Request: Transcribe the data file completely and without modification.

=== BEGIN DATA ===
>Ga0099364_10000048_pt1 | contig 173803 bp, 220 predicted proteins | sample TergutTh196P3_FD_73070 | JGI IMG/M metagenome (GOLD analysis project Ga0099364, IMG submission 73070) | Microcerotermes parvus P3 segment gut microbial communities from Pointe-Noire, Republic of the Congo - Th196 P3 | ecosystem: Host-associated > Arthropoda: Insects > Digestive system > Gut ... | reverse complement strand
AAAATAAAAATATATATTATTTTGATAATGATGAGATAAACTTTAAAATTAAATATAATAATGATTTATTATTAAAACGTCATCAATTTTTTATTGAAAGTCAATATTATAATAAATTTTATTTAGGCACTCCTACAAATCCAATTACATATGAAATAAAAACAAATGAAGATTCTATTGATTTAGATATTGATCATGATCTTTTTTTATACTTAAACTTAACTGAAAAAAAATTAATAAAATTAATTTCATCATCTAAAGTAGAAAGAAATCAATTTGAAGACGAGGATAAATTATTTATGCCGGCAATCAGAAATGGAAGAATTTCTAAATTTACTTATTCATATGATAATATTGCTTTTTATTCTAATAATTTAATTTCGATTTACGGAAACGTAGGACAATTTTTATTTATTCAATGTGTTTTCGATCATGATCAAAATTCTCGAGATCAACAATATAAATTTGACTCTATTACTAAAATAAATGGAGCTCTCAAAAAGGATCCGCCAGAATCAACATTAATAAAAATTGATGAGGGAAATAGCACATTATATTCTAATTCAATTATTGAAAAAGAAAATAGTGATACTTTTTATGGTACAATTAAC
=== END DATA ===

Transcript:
>Ga0099364_10000048_pt1 | contig 173803 bp, 220 predicted proteins | sample TergutTh196P3_FD_73070 | JGI IMG/M metagenome (GOLD analysis project Ga0099364, IMG submission 73070) | Microcerotermes parvus P3 segment gut microbial communities from Pointe-Noire, Republic of the Congo - Th196 P3 | ecosystem: Host-associated > Arthropoda: Insects > Digestive system > Gut ... | reverse complement strand
AAAATAAAAATATATATTATTTTGATAATGATGAGATAAACTTTAAAATTAAATATAATAATGATTTATTATTAAAACGTCATCAATTTTTTATTGAAAGTCAATATTATAATAAATTTTATTTAGGCACTCCTACAAATCCAATTACATATGAAATAAAAACAAATGAAGATTCTATTGATTTAGATATTGATCATGATCTTTTTTTATACTTAAACTTAACTGAAAAAAAATTAATAAAATTAATTTCATCATCTAAAGTAGAAAGAAATCAATTTGAAGACGAGGATAAATTATTTATGCCGGCAATCAGAAATGGAAGAATTTCTAAATTTACTTATTCATATGATAATATTGCTTTTTATTCTAATAATTTAATTTCGATTTACGGAAACGTAGGACAATTTTTATTTATTCAATGTGTTTTCGATCATGATCAAAATTCTCGAGATCAACAATATAAATTTGACTCTATTACTAAAATAAATGGAGCTCTCAAAAAGGATCCGCCAGAATCAACATTAATAAAAATTGATGAGGGAAATAGCACATTATATTCTAATTCAATTATTGAAAAAGAAAATAGTGATACTTTTTATGGTACAATTAAC